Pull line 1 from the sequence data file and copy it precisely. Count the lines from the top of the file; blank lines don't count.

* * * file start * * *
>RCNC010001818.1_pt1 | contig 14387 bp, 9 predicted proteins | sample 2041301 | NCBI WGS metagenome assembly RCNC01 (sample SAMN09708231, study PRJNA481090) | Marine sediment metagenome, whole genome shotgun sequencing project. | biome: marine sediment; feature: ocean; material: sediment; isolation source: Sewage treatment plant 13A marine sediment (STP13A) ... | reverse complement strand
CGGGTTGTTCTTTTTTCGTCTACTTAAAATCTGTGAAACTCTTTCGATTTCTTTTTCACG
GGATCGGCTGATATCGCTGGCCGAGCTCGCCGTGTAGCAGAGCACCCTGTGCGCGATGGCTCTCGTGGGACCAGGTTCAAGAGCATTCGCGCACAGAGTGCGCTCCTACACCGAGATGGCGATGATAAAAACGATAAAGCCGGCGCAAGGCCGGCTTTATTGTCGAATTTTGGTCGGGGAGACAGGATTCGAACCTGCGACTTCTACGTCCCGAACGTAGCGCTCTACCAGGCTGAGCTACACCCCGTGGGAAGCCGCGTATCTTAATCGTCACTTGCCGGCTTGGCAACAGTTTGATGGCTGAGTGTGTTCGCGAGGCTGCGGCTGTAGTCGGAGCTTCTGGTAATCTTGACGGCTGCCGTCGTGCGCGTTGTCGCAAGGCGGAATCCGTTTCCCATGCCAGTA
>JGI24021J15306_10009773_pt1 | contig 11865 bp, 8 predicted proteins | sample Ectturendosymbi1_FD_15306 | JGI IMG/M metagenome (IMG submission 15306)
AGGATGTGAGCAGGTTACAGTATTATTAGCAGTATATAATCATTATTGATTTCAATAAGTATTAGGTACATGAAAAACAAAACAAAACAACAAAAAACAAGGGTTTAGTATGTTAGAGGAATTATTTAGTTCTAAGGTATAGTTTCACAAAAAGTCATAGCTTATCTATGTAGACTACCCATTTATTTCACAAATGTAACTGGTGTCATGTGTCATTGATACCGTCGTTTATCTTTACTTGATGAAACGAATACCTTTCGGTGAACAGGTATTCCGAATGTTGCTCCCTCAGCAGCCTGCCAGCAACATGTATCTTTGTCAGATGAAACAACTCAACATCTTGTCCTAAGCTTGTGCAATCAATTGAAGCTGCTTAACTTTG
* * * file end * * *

>RCNC010001818.1_pt1 | contig 14387 bp, 9 predicted proteins | sample 2041301 | NCBI WGS metagenome assembly RCNC01 (sample SAMN09708231, study PRJNA481090) | Marine sediment metagenome, whole genome shotgun sequencing project. | biome: marine sediment; feature: ocean; material: sediment; isolation source: Sewage treatment plant 13A marine sediment (STP13A) ... | reverse complement strand